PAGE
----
The thinking goes like this: Because the tariff will raise the cost of importing solar cells, and few if any U.S. cell-makers can meet the manufacturing volume or technical specs for large-scale projects, solar developers will not be as competitive — and in many cases buyers will choose another energy source. Every lost project means many fewer jobs, since solar panel arrays are fragile and complex and require many different kinds of workers to install.
Independent analysts at GTM Research estimated that Trump’s tariff would cause an 11 percent decline in the amount of solar power capacity expected to be installed in the United States over five years, from 2018 to 2022. GTM analysts say the tariff will slow but not stop the growth in the solar industry.
Camron Barati, an analyst at IHS Markit, another research firm, said the decline would be 9 percent to 10 percent over the tariff’s four-year lifespan — a drop from 62 gigawatts in new solar capacity to 56 gigawatts from 2018 to 2021.
“Any increase in price in the future will negatively impact how much solar is installed in the United States, as well as the companies and people that rely on access to competitively priced solar equipment for their livelihood,” Amy Grace, an analyst at Bloomberg New Energy Finance, testified before the ITC.
Here’s how the Solar Energy Industries Association arrived at its 23,000 figure for net job losses in 2018.
The trade group said it took a previous study by IHS Markit on the potential effect of several different tariff rates and adjusted its figures to reflect Trump’s final numbers. The National Renewable Energy Lab has developed a model for estimating how many jobs would be needed for solar installation projects. The Solar Energy Industries Association ran its numbers through that model to estimate how many jobs would be needed in total after accounting for the lower number of solar installations.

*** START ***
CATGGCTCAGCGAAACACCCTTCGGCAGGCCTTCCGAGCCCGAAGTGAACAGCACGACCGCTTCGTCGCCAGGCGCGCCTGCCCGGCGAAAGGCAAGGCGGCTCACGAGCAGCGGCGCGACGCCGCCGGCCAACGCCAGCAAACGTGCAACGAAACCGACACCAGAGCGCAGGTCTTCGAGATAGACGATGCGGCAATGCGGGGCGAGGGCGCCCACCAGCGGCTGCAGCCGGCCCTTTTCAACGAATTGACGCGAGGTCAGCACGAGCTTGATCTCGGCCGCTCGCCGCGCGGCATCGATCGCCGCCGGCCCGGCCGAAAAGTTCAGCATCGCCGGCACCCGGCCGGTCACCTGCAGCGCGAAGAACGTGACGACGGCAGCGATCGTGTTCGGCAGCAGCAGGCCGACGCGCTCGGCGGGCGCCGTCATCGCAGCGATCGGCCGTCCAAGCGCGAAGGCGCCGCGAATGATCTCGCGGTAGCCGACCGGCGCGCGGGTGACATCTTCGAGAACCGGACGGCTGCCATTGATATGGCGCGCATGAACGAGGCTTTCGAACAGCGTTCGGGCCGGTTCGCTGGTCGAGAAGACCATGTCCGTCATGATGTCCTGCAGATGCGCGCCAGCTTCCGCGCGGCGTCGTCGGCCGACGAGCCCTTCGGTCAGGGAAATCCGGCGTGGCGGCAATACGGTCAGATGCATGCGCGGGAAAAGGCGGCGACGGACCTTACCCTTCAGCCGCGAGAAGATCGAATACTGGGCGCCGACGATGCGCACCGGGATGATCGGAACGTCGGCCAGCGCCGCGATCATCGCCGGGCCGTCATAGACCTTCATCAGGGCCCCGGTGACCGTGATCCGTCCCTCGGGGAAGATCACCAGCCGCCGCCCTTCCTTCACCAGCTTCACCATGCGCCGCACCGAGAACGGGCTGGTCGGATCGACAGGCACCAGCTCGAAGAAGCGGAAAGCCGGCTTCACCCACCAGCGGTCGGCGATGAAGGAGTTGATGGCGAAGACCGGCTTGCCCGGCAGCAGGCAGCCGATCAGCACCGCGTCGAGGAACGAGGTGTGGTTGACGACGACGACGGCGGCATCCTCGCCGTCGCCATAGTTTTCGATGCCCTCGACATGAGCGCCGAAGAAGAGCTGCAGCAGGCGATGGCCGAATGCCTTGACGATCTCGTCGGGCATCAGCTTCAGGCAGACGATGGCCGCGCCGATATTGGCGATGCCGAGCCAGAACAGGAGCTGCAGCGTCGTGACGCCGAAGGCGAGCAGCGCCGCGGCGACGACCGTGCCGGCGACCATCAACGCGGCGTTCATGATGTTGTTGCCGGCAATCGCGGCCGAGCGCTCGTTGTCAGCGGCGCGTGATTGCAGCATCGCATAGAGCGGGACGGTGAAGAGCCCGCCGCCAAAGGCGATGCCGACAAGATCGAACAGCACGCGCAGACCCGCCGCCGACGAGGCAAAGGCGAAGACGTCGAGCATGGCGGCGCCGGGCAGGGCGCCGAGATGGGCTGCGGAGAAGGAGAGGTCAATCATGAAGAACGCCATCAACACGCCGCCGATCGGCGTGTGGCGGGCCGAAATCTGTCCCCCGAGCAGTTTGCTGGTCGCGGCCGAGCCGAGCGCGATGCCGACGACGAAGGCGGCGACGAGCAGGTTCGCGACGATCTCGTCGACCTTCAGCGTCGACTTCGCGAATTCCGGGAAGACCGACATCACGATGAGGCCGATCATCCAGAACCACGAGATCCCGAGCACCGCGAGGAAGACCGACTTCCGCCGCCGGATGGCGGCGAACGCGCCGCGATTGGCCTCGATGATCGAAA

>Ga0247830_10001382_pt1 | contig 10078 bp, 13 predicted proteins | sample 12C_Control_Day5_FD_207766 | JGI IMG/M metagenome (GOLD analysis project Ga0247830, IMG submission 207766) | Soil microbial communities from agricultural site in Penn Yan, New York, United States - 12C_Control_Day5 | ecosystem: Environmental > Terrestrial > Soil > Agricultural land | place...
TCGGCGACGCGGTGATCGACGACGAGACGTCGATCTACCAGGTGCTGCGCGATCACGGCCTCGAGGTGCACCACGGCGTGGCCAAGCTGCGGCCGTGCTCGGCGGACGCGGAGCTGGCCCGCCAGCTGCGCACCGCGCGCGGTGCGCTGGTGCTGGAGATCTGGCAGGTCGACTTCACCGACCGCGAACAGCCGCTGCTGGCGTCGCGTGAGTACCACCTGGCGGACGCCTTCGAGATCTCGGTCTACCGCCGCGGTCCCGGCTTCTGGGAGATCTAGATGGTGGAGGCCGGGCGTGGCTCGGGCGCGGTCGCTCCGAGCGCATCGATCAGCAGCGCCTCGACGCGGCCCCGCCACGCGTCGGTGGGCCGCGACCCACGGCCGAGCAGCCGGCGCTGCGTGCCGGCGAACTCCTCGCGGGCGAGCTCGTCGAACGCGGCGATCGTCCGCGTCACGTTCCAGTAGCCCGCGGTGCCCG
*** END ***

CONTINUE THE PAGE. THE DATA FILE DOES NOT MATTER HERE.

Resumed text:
The result was a net loss of 23,000 jobs in 2018. Tens of thousands more jobs would be forfeited over the remaining years of the tariff, the group says.
“For a utility-scale plant, you know that there’s a certain amount of construction workers, engineers, salespeople, utility coordinators,” said Dan Whitten, SEIA’s vice president of communications. “You say, ‘Okay, so how many utility-scale projects do we have? We have 10 gigawatts.’ You take the number of gigawatts you have and throw it into the … model, and that gives you the total number of employees.”
Barati, the IHS Markit analyst, said that was a fair way to estimate employment gains or losses stemming from the tariff.
With that in mind, our next question was whether the tariff could start a boom in solar-cell manufacturing. After all, that’s the part of the industry Trump is trying to help. And if his plan works, that could offset the losses on the installation and maintenance side of the industry.
We asked for an estimate of the solar-cell manufacturing jobs that might be created because of the tariff, but neither the White House nor the Office of the U.S. Trade Representative gave us one. Administration officials said the tariff hits three targets: It creates an environment for more investments in solar-cell manufacturing; it allows developers to keep growing by exempting the first 2.5 gigawatts of imported solar cells each year; and it encourages solar-cell manufacturers to start making panels, too.
A spokesman for SolarWorld, one of two manufacturers that requested protection from imports at the International Trade Commission, said that after the ITC decided in its favor in September, the company began to hire what will be 200 U.S.-based workers by the end of 2018. Weeks before the tariff was announced, an unidentified foreign company reportedly reached out to city officials in Jacksonville, Fla., with plans to build a solar-module assembly plant that would employ 800 to 1,000 workers.